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We have all seen the despicable headlines. "Teacher Found Guilty of Having Sexual Affair With Student." Headlines like these send waves of shock and fear through the average parent.  

Unfortunately, it is only a small number of incidents of adults molesting and assaulting our children that make the newspapers. A review of any big city police blotter will reveal that an astonishing number of cases like these happen every day. You may think that this could never happen to your child. The sad fact however is that it is happening all across the country on a regular basis.  

Not very long ago, parents worried about their little girl becoming a victim. In our current society, parents need to worry about all of their children – boys and girls. It is not only the adult males that perpetrate theses crimes now – but the adult females as well. Statistics indicate that these incidents are occurring in grade school all the way through high school.  

The first step in protecting your child is to understand how the process usually works and the signs of potential trouble that you can look out for. This article will focus primarily on the school setting. Future articles will examine this issue from a broader perspective and will present the techniques of the "victim grooming" process in much greater detail.

Let me begin by stating that the overwhelming majority of teachers are dedicated professionals that would never hurt or exploit a child. There are however some teachers that have poor personal boundaries. These teachers are usually over concerned about being popular with the students.  

Many such teachers fall into the trap of trying to be a friend to the student – instead of being a friendly teacher. Remember that teachers really act as parent "stand-ins" when they are with our kids at school. Therefore, they should display parental like boundaries and limits toward our children.  

Teachers are not there to be our children's friends. They are there to give grades and to teach. Within these responsibilities, they are also accountable for providing physical, social, and emotional safety within the classroom. Acting like a child's peer instead of a teacher, is usually the first opening tactic of an abuser.  

Here are some warning signs of potential trouble

-A teacher acts, dresses, and talks like the students

-A teacher tends to spend time alone (no other adults present) with a child or group of children

-A teacher buys gifts and/or gives special attention to a child or a special group of children

-A teacher discusses their personal life in front of a child or in front of the class

-A teacher asks a student inappropriate sexually oriented questions

-A teacher texts, sends instant messages, or calls students without notifying the parents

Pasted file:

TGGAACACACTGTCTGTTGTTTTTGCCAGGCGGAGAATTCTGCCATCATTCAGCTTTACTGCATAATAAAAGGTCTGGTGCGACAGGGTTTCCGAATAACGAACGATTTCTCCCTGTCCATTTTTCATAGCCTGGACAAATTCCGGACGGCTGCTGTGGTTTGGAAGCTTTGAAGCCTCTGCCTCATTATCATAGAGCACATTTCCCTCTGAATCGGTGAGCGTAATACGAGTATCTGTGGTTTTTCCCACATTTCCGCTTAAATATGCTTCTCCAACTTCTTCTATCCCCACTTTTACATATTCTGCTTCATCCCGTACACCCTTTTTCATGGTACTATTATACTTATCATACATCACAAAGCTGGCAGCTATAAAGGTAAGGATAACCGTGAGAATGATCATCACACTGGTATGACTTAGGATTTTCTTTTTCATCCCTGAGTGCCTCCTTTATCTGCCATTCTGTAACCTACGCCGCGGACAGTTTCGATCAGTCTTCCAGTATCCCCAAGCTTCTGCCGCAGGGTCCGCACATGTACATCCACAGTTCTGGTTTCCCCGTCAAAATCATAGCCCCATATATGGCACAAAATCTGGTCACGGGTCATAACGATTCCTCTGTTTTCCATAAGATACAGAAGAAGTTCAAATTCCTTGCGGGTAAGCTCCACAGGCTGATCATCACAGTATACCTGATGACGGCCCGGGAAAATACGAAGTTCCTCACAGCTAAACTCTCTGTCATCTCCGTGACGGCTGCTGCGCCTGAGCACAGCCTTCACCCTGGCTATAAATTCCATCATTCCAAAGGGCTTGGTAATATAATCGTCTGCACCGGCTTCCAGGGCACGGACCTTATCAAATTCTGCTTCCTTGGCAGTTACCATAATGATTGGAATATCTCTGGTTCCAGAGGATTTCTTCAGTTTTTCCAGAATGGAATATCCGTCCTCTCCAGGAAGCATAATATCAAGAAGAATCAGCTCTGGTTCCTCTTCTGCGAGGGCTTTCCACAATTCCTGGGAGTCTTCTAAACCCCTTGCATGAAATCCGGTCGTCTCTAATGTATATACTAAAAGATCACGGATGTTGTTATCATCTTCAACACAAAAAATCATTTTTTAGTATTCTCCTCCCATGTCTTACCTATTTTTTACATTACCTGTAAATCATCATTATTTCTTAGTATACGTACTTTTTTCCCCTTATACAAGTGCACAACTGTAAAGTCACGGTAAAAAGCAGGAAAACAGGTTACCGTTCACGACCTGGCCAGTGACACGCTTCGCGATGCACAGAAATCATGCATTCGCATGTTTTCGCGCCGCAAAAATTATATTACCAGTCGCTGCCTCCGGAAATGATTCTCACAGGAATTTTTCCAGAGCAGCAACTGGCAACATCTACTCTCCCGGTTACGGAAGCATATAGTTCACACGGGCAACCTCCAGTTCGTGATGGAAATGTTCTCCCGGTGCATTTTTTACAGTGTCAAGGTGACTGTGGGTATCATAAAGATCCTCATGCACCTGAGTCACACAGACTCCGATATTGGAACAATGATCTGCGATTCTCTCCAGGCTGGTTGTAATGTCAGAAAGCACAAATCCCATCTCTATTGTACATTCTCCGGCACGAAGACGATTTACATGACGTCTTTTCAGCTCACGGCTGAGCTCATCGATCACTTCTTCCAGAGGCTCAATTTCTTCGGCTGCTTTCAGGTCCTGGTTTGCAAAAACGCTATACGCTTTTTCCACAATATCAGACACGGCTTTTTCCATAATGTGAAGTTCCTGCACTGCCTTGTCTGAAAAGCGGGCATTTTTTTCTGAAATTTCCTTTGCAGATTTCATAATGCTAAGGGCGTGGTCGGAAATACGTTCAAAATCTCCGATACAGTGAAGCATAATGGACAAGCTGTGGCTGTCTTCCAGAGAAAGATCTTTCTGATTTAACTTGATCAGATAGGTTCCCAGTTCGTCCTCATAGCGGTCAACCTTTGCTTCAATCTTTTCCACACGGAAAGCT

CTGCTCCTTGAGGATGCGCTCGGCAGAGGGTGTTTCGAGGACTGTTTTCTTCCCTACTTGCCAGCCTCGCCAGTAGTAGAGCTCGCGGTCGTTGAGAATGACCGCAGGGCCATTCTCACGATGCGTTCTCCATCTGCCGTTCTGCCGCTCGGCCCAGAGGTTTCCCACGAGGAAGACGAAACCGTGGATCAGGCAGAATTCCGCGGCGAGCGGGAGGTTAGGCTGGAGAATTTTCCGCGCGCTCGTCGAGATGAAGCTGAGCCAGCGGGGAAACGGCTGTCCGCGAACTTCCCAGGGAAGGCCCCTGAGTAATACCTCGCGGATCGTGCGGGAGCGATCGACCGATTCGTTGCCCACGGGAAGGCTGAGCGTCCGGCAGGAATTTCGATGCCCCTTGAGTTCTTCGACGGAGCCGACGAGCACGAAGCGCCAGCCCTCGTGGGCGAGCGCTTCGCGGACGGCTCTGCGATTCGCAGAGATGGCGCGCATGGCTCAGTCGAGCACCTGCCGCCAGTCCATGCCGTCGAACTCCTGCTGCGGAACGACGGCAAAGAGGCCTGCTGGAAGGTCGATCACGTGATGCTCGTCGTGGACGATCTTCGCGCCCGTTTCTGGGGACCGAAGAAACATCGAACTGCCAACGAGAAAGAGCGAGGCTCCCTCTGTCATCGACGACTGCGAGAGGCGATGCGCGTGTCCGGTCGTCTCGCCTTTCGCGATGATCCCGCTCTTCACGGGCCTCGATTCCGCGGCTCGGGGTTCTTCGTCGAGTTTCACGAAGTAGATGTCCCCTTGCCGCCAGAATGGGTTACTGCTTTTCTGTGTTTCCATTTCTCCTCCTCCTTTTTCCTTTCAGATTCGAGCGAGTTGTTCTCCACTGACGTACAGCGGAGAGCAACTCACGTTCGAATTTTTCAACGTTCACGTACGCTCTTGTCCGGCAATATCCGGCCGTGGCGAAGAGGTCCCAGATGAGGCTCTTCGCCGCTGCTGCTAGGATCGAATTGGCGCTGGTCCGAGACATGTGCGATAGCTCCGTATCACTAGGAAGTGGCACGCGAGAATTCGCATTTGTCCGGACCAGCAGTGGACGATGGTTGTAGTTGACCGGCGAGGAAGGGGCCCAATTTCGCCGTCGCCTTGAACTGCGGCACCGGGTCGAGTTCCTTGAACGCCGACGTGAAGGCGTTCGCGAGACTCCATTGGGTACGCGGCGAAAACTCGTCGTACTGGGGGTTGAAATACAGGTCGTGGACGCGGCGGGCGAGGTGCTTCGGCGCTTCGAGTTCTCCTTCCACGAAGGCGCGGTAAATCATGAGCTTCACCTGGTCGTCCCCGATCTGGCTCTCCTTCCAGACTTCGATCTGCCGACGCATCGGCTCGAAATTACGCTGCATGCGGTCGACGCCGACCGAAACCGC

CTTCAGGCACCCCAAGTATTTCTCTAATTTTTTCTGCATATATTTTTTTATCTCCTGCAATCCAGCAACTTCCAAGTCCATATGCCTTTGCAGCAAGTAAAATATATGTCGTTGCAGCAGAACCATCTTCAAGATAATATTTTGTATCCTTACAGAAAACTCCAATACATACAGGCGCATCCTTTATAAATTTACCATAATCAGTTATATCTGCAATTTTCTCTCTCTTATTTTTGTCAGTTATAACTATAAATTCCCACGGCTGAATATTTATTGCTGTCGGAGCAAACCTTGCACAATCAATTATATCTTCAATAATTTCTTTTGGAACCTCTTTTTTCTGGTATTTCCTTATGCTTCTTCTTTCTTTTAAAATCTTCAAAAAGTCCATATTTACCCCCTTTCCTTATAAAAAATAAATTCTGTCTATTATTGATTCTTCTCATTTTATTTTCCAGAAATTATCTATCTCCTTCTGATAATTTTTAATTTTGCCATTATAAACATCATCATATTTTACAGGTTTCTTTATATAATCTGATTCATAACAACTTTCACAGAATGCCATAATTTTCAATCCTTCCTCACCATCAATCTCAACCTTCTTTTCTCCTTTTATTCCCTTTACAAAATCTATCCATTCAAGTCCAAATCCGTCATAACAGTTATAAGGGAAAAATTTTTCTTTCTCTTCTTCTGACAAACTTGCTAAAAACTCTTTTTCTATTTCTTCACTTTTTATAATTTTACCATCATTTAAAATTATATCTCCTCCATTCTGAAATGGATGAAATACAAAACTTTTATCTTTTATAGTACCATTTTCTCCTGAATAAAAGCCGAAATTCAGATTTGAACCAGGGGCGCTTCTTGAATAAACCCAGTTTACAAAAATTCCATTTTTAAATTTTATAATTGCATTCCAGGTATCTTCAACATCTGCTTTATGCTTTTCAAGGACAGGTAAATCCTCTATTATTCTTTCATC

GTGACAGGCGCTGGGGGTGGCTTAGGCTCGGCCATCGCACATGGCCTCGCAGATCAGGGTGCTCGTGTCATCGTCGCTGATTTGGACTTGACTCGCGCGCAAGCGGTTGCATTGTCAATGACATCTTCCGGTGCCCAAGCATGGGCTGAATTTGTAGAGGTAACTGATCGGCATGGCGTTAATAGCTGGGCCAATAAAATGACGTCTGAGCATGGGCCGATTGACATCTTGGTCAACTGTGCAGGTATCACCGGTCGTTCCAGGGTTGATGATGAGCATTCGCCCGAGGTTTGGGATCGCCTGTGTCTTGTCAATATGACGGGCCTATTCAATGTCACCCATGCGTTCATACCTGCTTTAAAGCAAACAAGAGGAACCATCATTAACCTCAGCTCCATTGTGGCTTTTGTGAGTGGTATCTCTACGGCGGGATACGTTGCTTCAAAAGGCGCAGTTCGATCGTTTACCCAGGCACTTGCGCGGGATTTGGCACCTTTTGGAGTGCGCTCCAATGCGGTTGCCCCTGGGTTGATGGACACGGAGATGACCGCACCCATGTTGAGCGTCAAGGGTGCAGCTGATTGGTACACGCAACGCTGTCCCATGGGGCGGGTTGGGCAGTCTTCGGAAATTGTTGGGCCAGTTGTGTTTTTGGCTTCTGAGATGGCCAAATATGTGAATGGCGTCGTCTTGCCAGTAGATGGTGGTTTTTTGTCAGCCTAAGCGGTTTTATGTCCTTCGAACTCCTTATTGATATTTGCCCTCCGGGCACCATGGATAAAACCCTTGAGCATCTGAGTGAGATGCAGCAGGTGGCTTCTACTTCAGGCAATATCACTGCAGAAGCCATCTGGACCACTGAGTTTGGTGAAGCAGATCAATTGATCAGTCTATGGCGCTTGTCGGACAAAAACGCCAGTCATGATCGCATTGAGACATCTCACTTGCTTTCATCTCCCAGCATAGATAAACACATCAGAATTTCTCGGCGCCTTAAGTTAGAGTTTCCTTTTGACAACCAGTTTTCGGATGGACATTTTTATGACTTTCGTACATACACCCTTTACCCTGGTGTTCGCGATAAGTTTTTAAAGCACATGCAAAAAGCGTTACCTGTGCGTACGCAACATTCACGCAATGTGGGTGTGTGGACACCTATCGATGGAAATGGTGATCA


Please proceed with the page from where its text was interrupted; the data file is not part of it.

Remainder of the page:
-A teacher seems to have no friends among his or her own peers.

Let me make it perfectly clear that none of these signs mean that a sexual predator is at work. Many times they are simply the result of a teacher's poor or immature judgment. However, if you do notice these things occurring, they should raise a red flag for you.  

If you have concerns, I would recommend that you take the following steps:

-Write down your concerns being as specific as you can. Include dates and times if possible.

-Schedule a meeting with a school administrator. Be calm and describe your concerns. Ask that you be informed if any action is taken.

-Talk to your child about what happened and how they feel about it. Is your child confused – or worried – or scared? Give your child a safe opportunity to share their feelings and concerns with you. Some of your child's responses may surprise you. An adolescent male for example, may feel proud that he is receiving the attention of an adult female! If having such discussions is an uncomfortable process for you right now, please refer to my earlier articles on having meaningful discussions with your child. Share this information with the administrator.

Remember that no one loves your children like you do and on one is as concerned about their safety as you are. Stay vigilant and involved in your child's education – and ALWAYS be aware of the adults that are in your child's life.  

**James is a Masters level Child Psychologist and Internationally Certified Alcohol and Drug Counselor who has worked with distressed families for 40 years. He is the author of the Seamus the Sheltie series of children's books that were designed to assist parents in discussing difficult issues with younger children. Both books have received multiple national awards from parenting organizations. Mr. Beverly has written and published articles on parenting in a variety of media.


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